Earlier this week, Majority Leader Schumer said “For years, decades, both parties have cooperated in the Senate to confirm military promotions, nonpolitical, simply the military doing its job and promoting people who deserve it. We've worked and cooperated to confirm those promotions, to ensure our military’s work continues unimpeded and our national security remains strong. But today, one member, only one member—the Senator from Alabama, Senator Tuberville—is now blocking more than 180 military promotions because he objects to women in the military accessing reproductive care. In doing so, the Senior Senator from Alabama is putting the security of America in jeopardy and risks permanently politicizing the promotion of routine military promotions.” … “I implore my Republican colleagues to speak out and prevail on the Senator from Alabama, so we can get these promotions confirmed, get our military operating to its full capacity, and continue working to protect the nation.”
REED: Thank you very much. Mr. Secretary, we are in a moment where we're having a challenge getting general officers off the floor of the Senate and to their assigned stations after they've been recommended by the Department of Defense and cleared in terms of their performance and their capabilities. Can you tell us what the cumulative effects of this would be in terms of denying promotions to people who are going to take key jobs?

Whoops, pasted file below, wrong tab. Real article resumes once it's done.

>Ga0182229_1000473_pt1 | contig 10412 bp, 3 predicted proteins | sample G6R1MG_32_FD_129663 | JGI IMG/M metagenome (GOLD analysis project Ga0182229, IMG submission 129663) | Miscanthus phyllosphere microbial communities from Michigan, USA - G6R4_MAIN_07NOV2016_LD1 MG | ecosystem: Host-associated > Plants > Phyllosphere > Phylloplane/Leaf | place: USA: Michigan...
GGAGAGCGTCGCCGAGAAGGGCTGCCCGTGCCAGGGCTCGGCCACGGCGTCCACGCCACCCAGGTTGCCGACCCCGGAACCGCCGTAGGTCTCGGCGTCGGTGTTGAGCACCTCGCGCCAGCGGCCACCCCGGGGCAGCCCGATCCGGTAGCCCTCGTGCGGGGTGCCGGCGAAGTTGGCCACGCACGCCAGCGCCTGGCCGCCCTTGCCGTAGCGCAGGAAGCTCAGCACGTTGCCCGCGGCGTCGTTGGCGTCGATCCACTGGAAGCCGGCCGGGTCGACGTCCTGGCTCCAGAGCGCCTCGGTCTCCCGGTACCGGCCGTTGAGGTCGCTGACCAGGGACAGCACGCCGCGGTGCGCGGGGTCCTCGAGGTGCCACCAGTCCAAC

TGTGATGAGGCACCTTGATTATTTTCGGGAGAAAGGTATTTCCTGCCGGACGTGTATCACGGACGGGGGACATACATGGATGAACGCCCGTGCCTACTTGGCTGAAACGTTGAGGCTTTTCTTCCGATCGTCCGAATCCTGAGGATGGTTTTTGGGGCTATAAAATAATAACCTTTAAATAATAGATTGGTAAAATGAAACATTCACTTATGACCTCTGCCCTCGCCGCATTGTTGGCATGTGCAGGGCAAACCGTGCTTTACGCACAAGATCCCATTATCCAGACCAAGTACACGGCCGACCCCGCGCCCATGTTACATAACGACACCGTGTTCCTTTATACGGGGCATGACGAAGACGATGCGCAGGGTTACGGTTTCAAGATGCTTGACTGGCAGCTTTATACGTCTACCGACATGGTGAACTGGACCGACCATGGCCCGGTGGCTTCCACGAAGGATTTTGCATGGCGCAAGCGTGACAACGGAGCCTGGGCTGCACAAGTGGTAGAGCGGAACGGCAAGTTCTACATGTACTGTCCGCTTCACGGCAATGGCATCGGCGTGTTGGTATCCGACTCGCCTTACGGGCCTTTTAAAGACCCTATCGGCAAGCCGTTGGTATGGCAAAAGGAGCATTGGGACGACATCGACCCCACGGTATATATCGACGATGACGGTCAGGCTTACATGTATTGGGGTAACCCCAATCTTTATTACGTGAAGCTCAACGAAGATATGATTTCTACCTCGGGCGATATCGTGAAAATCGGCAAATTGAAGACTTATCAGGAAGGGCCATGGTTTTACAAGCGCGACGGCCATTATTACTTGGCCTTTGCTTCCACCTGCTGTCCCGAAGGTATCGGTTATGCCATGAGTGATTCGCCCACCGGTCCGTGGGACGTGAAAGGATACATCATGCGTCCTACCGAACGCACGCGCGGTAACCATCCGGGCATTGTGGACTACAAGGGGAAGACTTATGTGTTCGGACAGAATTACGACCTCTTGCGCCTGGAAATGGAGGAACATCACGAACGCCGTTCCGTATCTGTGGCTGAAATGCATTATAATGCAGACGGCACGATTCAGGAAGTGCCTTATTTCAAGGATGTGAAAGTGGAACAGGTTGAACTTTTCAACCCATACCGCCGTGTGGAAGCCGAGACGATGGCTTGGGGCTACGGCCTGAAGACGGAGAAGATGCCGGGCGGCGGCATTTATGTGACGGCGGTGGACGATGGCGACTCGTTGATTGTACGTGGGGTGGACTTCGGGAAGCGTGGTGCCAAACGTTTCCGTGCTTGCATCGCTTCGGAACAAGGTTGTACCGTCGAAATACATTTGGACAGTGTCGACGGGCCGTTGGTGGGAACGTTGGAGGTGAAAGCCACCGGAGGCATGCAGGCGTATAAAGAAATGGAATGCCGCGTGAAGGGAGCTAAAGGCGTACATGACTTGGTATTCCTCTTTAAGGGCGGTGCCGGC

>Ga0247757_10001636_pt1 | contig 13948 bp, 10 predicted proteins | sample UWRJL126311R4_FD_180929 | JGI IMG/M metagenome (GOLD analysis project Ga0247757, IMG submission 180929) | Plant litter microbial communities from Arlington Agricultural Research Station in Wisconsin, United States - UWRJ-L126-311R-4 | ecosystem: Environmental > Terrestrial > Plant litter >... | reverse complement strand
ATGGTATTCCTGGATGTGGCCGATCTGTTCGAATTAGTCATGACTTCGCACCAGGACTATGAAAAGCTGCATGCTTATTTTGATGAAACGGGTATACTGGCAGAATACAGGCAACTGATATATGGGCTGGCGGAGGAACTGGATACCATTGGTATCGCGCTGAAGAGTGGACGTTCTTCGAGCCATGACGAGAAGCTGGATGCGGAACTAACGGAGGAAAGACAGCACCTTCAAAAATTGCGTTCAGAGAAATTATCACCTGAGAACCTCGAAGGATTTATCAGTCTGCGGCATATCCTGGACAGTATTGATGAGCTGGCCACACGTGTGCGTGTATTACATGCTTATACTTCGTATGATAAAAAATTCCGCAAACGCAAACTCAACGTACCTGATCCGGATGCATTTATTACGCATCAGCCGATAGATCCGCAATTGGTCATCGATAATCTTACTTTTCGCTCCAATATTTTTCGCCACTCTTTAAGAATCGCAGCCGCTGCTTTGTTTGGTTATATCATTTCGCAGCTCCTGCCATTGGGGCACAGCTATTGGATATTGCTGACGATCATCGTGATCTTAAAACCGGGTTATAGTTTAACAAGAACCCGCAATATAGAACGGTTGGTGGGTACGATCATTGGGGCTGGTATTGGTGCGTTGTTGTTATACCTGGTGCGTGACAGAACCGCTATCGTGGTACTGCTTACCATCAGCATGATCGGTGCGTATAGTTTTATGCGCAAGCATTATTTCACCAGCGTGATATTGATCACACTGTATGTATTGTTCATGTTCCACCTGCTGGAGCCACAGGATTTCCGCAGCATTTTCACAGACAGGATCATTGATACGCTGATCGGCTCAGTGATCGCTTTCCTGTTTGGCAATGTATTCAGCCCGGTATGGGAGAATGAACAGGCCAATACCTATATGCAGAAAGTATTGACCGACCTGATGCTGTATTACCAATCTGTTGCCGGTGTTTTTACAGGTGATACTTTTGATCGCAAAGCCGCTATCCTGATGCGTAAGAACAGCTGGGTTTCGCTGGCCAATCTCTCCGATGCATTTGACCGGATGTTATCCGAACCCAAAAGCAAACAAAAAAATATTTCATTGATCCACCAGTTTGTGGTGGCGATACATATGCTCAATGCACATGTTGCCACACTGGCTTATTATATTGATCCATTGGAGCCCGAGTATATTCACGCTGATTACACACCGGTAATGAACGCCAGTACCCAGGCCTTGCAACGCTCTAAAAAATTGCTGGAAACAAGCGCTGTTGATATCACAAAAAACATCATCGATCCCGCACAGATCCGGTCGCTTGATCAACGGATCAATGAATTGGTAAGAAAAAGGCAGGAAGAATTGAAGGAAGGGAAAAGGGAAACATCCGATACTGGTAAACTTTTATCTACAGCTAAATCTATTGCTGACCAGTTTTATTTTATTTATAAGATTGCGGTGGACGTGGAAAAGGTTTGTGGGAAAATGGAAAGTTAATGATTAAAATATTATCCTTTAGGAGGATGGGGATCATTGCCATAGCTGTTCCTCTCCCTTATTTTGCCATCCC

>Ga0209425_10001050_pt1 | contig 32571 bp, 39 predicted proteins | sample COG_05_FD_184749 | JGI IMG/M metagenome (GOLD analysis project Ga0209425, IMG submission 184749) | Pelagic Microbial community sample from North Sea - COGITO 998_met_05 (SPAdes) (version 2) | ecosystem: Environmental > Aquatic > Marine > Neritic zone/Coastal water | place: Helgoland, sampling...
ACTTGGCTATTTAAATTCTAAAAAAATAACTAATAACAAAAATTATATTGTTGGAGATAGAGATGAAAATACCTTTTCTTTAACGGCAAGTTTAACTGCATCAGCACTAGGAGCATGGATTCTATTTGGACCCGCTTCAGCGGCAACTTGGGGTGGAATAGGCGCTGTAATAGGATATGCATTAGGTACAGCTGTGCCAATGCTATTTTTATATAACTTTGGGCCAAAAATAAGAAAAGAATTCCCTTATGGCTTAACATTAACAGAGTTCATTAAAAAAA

AUSTIN: Thanks, Chairman. The effects are absolutely critical in terms of, you know, the impact on the force. This is one of the busiest times or one of the most complex times that we've seen lately. We see a war, the largest conflict in Europe since World War II. We see an aggressive China operating in the Indo Pacific. We see Iranian backed elements going after our troops. And there are a number of things happening globally that indicate that we could be in a contest on any one given day. Not approving the recommendations for promotions actually creates a ripple effect through the force that makes us far less ready than we need to be. If you look at what we have coming up, I mean, there're three, I think -- well, five three-star promotions that are near-term. And one of those is the commander of our fleet out in the out in the Gulf. And that's a critical position. Then that starts to multiply, 70 more positions, three and four-star positions over time. They include the chiefs of the Army, the Marine Corps, the Navy, and also the chairman's replacement at some point in time, although nobody wants to see that happen. So, the effects are cumulative, and it will affect families. It will affect kids going to schools because they won't be able to change their duty station. And so, it' a powerful effect and will impact on our readiness. [Senate Armed Services Committee Hearing Via CQ, 3/28/23]